If we persist with this, we will live in a world of suffering if Putin detonates the energy bomb he thinks he is setting up to explode at Christmas. Here’s what I think his strategy is: It starts with making the US use its Strategic Petroleum Reserve, which is an immense stock of oil in gigantic caves, which we can use in an emergency to compensate for any cut in domestic production or our imports. Last Wednesday, President Joe Biden announced the use of an additional 15 million barrels of the reserve in December, completing a plan it had previously outlined to use a total of 180 million barrels in an effort to keep consumer gasoline prices as low as possible — ahead of midterm elections. (He didn’t mention this last part, nor did he need to).
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According to a report by the Washington Post, the reserve contained “405.1 million barrels as of October 14. This corresponds to around 57% of its maximum authorized storage capacity of 714 million barrels.”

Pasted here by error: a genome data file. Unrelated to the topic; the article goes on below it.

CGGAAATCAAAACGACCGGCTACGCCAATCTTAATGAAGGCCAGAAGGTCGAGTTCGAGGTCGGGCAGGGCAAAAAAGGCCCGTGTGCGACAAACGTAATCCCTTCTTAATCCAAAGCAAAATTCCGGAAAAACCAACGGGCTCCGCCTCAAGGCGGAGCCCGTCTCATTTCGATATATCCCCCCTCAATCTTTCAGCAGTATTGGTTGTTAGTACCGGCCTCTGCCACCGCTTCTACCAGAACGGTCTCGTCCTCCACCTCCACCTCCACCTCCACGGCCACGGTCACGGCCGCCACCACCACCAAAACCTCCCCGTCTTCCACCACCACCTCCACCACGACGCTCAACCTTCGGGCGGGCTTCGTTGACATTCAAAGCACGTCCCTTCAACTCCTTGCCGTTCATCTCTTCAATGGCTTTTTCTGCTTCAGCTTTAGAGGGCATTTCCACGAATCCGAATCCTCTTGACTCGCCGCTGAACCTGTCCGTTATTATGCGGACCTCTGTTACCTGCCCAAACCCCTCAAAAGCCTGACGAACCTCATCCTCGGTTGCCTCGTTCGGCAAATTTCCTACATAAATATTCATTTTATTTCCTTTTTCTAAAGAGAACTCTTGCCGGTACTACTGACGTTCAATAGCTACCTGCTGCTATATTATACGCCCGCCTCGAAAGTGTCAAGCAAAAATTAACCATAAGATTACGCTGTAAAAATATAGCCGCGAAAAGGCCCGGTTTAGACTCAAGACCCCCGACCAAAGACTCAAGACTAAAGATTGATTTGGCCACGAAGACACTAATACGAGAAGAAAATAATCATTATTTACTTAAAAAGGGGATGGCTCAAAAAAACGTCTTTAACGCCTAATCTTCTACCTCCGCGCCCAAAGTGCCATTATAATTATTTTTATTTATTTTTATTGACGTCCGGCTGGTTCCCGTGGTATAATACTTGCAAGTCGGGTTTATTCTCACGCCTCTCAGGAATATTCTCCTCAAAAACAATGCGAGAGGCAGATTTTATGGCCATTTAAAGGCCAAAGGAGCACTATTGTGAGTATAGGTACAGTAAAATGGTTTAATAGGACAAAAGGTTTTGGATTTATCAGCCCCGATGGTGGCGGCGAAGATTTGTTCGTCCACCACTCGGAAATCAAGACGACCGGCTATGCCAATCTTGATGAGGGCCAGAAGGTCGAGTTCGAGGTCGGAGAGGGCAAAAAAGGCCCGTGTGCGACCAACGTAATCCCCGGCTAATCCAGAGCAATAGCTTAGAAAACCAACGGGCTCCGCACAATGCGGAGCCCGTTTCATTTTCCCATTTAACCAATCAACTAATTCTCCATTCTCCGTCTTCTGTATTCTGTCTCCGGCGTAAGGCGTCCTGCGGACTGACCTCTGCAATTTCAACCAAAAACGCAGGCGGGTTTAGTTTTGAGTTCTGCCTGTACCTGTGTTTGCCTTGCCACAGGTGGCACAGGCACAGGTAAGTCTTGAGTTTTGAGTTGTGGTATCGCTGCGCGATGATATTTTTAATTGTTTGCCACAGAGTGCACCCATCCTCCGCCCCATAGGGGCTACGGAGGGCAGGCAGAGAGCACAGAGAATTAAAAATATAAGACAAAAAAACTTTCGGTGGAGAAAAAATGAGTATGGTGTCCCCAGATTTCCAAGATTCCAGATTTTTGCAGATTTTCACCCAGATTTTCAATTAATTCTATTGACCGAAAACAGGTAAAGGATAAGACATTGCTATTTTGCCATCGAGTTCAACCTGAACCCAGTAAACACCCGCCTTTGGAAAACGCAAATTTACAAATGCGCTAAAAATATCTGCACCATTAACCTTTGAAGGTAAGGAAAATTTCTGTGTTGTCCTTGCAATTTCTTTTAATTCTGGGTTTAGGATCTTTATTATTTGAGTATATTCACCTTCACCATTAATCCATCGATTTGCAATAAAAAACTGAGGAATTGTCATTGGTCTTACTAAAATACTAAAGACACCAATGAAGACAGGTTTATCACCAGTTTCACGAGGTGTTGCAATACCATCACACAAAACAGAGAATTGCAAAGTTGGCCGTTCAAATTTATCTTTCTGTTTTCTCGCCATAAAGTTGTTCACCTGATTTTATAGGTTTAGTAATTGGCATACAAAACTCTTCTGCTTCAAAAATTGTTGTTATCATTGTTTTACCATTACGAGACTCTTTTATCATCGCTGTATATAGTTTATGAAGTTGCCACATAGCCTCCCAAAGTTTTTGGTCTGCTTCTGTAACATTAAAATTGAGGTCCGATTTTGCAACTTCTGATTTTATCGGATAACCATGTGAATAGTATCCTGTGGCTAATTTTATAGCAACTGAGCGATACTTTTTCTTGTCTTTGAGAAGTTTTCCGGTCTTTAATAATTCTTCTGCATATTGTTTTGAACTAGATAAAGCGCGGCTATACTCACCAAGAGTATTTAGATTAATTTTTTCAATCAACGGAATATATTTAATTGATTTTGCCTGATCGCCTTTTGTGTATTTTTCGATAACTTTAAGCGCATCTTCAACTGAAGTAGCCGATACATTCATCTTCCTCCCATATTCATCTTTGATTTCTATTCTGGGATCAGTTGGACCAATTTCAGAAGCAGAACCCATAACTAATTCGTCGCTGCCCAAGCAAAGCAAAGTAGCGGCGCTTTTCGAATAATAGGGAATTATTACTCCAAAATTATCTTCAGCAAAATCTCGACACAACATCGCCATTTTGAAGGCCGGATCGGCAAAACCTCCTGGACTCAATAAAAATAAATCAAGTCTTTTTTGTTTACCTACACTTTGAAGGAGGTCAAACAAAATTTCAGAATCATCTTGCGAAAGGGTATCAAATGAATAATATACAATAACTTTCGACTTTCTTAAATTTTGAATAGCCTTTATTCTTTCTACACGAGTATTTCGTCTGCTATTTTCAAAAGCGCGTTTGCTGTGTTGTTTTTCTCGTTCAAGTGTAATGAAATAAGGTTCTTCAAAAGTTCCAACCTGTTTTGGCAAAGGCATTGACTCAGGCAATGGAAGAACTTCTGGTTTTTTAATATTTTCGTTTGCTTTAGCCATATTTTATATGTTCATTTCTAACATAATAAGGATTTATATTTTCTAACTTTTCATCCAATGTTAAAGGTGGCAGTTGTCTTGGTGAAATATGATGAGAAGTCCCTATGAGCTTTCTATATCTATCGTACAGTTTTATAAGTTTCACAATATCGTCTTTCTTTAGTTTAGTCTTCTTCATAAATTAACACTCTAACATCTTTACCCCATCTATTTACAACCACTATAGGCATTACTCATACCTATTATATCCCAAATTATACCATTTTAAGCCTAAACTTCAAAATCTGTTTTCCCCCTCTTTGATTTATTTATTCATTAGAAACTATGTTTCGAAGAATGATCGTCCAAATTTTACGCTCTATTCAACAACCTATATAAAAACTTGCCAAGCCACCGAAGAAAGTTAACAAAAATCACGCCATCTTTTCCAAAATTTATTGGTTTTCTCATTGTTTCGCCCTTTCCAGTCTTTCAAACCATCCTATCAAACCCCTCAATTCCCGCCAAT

I sympathize with the president. People really suffer from a $5 or $6 gallon of gas. But using the reserve — which is designed to protect us in the face of some sudden cut in domestic or global production — to produce a $0 discount, 10 or 25 cents a gallon of gas before the election is a gamble, even if the president has a plan to replenish the reserve in the coming months.
Putin wants the US to fully deplete its protective Strategic Oil Reserve now — the same way the Germans gave up on nuclear power, only to get addicted to Russia’s cheap natural gas. And when Russian gas supplies were cut off because of the war in Ukraine, Germany’s homes and factories they had to desperately reduce consumption and resort to more expensive alternatives.
Next, Putin watches European Union gearing up to ban maritime imports of Russian oil, which will begin on December 5th. That embargo — along with the move by Germany and Poland to cease imports via pipelines — is expected to cover approximately 90% of the European Union’s current imports of Russian oil.
As a recent report by the Washington-based Center for Strategic and International Studies noted: “Crucially, the sanctions also prohibit EU companies from providing freight insurance, brokering services, or financing Russian oil exports to other countries.”